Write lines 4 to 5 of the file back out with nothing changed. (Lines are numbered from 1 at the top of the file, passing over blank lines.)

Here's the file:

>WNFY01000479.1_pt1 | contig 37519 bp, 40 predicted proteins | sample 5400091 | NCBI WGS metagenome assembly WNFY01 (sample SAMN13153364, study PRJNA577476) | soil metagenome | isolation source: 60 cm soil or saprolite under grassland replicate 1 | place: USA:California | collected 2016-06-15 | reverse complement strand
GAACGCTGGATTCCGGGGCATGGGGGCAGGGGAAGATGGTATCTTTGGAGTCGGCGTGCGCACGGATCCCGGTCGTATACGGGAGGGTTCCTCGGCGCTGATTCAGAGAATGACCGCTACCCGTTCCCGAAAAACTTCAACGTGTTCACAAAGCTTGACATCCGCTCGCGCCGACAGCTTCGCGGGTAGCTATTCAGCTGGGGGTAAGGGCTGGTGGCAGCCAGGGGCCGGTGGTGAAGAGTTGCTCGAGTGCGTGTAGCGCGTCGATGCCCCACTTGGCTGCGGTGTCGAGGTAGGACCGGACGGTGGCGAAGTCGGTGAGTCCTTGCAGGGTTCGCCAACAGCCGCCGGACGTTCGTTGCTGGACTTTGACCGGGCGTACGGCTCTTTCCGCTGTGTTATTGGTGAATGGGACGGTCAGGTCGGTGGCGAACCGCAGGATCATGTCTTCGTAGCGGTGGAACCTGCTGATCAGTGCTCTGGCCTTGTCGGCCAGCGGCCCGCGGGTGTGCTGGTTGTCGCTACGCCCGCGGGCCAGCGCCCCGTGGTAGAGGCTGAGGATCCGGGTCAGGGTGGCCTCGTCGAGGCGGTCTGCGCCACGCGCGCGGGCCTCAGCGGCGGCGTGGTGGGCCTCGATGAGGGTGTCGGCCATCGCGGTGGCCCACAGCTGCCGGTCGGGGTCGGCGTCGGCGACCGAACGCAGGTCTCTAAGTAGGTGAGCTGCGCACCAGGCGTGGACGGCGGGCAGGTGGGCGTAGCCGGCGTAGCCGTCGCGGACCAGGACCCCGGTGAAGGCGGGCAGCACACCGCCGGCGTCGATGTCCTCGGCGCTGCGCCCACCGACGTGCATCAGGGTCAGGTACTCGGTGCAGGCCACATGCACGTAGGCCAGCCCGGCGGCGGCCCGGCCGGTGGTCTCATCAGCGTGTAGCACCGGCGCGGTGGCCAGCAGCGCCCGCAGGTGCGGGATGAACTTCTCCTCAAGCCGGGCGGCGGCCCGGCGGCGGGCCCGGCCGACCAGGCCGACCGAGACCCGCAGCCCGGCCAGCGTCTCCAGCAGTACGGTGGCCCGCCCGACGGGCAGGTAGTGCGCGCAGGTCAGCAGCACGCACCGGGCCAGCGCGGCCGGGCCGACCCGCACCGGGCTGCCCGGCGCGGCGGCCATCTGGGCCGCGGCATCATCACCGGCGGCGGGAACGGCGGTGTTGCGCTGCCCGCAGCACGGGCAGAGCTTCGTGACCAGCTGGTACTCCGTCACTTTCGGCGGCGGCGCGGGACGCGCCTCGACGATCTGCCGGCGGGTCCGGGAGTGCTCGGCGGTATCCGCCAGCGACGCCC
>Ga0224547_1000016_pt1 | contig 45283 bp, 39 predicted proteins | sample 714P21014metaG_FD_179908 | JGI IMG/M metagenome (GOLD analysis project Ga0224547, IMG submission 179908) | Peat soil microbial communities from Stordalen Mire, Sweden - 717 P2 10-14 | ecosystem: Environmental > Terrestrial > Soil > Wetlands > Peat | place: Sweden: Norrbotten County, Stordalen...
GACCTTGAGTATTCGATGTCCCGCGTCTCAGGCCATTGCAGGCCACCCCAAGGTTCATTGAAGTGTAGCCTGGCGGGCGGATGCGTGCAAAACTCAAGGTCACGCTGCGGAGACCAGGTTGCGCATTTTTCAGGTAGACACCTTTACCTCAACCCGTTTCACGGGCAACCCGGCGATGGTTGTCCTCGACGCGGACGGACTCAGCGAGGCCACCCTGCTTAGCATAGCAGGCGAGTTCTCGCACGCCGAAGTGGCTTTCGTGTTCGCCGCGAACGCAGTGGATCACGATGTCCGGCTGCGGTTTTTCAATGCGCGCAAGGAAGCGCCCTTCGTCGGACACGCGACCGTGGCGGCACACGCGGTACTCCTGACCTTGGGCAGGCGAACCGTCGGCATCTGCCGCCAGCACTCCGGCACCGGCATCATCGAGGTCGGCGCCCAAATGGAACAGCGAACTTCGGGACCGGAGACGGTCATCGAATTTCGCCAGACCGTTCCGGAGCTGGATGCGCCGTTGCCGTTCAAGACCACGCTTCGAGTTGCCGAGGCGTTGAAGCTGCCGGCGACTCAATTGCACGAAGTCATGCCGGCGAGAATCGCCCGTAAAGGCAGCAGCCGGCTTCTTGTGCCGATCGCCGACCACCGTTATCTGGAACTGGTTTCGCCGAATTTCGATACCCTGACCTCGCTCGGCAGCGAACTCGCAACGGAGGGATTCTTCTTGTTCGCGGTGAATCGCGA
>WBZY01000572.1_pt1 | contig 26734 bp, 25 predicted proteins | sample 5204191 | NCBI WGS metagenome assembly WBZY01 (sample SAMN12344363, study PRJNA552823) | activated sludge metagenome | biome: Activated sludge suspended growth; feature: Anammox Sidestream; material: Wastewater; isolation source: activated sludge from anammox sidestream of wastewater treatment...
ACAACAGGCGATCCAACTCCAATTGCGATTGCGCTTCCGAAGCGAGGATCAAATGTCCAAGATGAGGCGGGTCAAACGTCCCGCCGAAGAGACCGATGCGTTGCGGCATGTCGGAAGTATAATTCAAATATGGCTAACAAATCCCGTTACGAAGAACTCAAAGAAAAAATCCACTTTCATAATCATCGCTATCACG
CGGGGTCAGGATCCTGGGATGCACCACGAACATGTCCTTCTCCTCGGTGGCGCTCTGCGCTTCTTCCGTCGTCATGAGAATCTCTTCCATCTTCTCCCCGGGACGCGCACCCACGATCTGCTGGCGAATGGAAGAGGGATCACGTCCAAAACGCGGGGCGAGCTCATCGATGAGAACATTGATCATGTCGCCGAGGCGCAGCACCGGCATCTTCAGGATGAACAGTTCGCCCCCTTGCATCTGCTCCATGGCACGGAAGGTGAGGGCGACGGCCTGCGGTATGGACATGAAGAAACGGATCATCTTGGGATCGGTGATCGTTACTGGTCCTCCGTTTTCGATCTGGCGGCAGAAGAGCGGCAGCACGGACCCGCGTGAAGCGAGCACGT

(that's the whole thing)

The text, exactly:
GACCTTGAGTATTCGATGTCCCGCGTCTCAGGCCATTGCAGGCCACCCCAAGGTTCATTGAAGTGTAGCCTGGCGGGCGGATGCGTGCAAAACTCAAGGTCACGCTGCGGAGACCAGGTTGCGCATTTTTCAGGTAGACACCTTTACCTCAACCCGTTTCACGGGCAACCCGGCGATGGTTGTCCTCGACGCGGACGGACTCAGCGAGGCCACCCTGCTTAGCATAGCAGGCGAGTTCTCGCACGCCGAAGTGGCTTTCGTGTTCGCCGCGAACGCAGTGGATCACGATGTCCGGCTGCGGTTTTTCAATGCGCGCAAGGAAGCGCCCTTCGTCGGACACGCGACCGTGGCGGCACACGCGGTACTCCTGACCTTGGGCAGGCGAACCGTCGGCATCTGCCGCCAGCACTCCGGCACCGGCATCATCGAGGTCGGCGCCCAAATGGAACAGCGAACTTCGGGACCGGAGACGGTCATCGAATTTCGCCAGACCGTTCCGGAGCTGGATGCGCCGTTGCCGTTCAAGACCACGCTTCGAGTTGCCGAGGCGTTGAAGCTGCCGGCGACTCAATTGCACGAAGTCATGCCGGCGAGAATCGCCCGTAAAGGCAGCAGCCGGCTTCTTGTGCCGATCGCCGACCACCGTTATCTGGAACTGGTTTCGCCGAATTTCGATACCCTGACCTCGCTCGGCAGCGAACTCGCAACGGAGGGATTCTTCTTGTTCGCGGTGAATCGCGA
>WBZY01000572.1_pt1 | contig 26734 bp, 25 predicted proteins | sample 5204191 | NCBI WGS metagenome assembly WBZY01 (sample SAMN12344363, study PRJNA552823) | activated sludge metagenome | biome: Activated sludge suspended growth; feature: Anammox Sidestream; material: Wastewater; isolation source: activated sludge from anammox sidestream of wastewater treatment...